The future of ground combat will likely involve some form of robotics, and the Russia military is on its way to developing a new type of combat uniform that will provide its human wearers with some very unique and powerful features. For instance, the Ratnik-3 (Warrior-3), a third-generation infantry combat suit, will incorporate an exoskeleton that is built right into an outfit that will incorporate 60 different accessories, including several various late-model weapons, sensors and protective equipment designed to operate under nearly any conditions. Also, designers — who are affiliated with Russian state corporation Rostec — said the suit will incorporate a waterproof, blast-proof watch. “The level of technology and the reliability of the elements of [a] servicemen’s outfit is growing. Correspondingly, the level of a soldier’s capabilities on the battlefield is increasing. This new development by Central Scientific Research Institute for Precision Machine Engineering is another step in this direction,” Sergey Abramov, industrial director for Rostec’s Armament Cluster. The first generation of Ratnik system prototypes was reportedly distributed to select units in 2013 and was spotted by The New York Times being worn by unmarked Russian units in Crimea shortly after Moscow annexed the former Ukrainian territory in 2014. In January 2015, the Russian Defense Ministry announced its first shipment of 50,000 kits for later that year. By comparison, the U.S. Army is developing “Iron Man,” a suit of integrated body armor that makes use of a liquid that solidifies in milliseconds, and a tiny, powerful engine for recharging the suit’s systems.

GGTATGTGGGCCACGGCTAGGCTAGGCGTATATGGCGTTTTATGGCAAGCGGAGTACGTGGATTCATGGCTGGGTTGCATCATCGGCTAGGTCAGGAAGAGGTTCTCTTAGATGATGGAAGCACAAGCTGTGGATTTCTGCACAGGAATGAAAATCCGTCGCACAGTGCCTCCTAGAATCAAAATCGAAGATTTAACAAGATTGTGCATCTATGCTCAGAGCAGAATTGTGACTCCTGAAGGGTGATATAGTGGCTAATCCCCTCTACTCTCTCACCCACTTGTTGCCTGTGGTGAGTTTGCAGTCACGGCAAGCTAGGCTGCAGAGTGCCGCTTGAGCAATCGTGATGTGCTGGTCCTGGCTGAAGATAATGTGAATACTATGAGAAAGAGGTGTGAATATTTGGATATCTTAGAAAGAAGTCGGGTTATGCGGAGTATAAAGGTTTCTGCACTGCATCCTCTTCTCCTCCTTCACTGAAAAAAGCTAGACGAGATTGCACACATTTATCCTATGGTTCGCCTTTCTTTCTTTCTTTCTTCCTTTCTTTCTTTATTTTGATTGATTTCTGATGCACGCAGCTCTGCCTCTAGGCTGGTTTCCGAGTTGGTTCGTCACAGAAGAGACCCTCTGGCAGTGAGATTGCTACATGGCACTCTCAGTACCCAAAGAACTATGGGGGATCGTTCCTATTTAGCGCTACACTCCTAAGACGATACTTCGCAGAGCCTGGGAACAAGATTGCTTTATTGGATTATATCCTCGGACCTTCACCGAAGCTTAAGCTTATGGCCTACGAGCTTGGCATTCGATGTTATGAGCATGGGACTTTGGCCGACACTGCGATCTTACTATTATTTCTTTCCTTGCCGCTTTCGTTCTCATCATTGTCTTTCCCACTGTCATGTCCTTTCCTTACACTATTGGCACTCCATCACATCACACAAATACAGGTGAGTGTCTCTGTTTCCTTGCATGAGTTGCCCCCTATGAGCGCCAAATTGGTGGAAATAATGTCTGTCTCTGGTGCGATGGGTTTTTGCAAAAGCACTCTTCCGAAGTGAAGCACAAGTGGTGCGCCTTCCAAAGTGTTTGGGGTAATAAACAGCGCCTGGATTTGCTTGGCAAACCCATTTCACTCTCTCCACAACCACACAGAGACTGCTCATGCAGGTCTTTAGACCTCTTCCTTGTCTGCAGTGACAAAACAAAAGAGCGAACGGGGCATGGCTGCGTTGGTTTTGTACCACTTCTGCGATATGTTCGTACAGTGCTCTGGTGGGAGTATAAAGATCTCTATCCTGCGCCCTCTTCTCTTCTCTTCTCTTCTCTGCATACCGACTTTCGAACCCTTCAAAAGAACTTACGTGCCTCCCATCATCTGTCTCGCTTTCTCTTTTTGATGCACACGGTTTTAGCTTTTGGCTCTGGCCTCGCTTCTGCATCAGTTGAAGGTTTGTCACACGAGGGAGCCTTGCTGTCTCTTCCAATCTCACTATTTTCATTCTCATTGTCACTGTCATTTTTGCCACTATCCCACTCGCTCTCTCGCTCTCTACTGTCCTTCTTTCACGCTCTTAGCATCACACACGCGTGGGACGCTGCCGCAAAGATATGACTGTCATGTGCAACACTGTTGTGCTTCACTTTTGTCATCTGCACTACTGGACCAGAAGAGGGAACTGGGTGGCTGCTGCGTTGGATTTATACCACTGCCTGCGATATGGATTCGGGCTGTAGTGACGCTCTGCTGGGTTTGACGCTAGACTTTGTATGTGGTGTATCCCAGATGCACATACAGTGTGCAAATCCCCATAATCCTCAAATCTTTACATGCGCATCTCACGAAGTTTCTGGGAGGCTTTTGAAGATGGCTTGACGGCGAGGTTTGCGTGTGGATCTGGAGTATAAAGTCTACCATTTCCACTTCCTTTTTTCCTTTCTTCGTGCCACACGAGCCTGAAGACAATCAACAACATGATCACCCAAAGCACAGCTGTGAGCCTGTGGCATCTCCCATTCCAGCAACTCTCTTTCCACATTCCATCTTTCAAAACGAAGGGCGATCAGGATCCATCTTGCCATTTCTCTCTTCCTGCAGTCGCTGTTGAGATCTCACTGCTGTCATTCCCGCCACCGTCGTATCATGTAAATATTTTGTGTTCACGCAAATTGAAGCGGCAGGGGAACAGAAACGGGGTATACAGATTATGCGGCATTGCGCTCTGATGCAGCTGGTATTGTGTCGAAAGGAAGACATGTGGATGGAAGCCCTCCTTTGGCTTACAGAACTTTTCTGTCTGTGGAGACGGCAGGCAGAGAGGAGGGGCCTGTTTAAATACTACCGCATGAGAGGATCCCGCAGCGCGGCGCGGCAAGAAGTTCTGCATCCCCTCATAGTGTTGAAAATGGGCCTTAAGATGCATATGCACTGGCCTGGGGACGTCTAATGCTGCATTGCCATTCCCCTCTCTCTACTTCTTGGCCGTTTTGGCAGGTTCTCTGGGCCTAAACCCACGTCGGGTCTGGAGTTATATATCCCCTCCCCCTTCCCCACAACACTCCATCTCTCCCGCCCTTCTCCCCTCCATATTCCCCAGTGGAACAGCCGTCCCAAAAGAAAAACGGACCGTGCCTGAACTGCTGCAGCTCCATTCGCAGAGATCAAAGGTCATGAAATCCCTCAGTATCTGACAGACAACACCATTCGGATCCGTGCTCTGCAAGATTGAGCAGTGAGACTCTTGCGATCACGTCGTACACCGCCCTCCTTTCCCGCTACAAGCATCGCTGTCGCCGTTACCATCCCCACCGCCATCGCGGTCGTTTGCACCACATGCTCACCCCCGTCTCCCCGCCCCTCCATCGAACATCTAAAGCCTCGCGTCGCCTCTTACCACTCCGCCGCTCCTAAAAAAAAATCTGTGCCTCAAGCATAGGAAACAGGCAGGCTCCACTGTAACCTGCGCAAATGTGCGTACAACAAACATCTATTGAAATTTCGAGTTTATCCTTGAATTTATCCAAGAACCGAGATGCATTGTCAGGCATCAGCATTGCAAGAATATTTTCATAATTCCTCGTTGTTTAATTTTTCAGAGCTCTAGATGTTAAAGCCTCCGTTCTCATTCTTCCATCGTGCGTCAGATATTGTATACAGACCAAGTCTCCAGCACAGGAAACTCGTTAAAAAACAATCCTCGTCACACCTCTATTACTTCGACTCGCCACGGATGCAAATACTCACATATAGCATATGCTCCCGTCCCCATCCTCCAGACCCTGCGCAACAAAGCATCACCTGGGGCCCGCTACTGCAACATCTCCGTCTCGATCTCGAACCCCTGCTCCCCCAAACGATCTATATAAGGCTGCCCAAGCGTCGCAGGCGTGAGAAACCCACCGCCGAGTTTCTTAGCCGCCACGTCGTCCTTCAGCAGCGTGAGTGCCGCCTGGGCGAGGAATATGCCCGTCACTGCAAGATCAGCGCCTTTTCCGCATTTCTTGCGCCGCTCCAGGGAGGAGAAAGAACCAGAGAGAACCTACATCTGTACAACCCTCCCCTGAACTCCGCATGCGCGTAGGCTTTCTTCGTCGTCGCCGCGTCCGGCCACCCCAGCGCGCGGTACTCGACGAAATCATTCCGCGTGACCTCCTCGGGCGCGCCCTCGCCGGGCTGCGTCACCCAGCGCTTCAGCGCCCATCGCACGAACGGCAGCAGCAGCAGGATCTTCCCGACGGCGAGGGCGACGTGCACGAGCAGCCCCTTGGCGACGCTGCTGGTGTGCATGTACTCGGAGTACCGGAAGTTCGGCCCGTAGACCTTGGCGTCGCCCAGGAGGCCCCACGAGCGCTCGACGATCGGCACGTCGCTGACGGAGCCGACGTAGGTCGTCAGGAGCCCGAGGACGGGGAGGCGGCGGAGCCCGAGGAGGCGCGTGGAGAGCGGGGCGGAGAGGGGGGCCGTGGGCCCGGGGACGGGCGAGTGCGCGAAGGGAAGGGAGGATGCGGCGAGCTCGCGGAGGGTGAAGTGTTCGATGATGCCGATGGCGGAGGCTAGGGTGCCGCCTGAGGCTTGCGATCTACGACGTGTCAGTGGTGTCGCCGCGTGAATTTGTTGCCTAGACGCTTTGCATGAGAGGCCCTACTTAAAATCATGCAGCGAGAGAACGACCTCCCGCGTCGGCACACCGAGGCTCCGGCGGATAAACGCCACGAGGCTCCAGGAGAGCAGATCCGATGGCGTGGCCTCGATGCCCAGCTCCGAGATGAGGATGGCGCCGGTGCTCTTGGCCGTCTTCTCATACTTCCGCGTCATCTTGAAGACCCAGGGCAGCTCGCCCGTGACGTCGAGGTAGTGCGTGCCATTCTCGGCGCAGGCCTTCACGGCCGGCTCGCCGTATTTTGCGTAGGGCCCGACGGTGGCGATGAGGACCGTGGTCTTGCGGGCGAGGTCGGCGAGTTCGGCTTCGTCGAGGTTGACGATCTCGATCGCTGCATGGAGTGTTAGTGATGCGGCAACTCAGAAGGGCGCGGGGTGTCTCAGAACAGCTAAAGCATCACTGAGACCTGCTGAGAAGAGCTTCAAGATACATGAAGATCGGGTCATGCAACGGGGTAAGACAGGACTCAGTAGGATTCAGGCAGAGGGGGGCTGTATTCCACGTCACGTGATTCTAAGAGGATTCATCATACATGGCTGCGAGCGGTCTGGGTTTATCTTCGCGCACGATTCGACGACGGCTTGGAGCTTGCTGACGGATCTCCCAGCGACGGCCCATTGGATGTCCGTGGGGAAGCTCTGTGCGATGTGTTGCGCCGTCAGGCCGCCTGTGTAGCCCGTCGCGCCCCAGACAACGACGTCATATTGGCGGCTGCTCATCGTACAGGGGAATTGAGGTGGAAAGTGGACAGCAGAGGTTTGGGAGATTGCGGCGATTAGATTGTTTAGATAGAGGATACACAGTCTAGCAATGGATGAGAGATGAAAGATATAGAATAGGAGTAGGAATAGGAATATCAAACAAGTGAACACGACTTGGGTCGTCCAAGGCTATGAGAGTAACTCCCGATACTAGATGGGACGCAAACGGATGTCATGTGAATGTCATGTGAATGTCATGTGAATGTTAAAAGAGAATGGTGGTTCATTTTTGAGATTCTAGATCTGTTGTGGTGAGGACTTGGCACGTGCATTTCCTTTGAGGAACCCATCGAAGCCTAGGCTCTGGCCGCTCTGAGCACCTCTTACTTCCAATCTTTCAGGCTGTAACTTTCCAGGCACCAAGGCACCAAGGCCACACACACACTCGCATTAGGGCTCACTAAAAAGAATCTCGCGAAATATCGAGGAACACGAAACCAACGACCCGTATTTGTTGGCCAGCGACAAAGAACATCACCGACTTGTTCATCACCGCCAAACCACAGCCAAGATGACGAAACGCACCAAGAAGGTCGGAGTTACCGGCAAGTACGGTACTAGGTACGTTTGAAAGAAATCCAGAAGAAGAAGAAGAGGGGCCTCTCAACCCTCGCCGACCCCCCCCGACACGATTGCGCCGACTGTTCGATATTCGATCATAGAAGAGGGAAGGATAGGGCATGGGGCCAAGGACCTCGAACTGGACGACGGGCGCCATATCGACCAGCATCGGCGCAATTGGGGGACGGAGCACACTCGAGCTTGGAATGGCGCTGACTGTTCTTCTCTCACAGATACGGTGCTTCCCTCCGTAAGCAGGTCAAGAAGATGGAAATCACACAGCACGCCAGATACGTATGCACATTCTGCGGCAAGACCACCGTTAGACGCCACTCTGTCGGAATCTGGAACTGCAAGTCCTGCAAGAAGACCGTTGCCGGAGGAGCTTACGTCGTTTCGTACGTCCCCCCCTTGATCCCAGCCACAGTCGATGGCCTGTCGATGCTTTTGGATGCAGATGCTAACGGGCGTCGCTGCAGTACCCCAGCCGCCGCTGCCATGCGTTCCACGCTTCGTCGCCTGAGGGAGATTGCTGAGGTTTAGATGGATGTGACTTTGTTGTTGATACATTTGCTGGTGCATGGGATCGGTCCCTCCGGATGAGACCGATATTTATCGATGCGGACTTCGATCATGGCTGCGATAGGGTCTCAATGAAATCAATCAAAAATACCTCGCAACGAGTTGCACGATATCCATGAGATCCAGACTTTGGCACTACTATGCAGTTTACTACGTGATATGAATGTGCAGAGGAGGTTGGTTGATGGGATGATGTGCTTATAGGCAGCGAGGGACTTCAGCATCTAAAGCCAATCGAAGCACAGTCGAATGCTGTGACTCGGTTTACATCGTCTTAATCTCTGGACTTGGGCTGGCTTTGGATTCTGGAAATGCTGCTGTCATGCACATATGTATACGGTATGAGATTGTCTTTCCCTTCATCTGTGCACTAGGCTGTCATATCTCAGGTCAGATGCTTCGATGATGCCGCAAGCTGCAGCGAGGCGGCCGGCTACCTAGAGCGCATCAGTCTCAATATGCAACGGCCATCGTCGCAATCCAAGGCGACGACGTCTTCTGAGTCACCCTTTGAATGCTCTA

Jon E. Dougherty is a political, foreign policy and national security analyst and reporter with nearly 30 years of experience in both fields. A U.S. Army veteran of Operation Enduring Freedom, he holds BA in Political Science from Ashford University and an MA in National Security Studies/Intelligence Analysis from American Military University.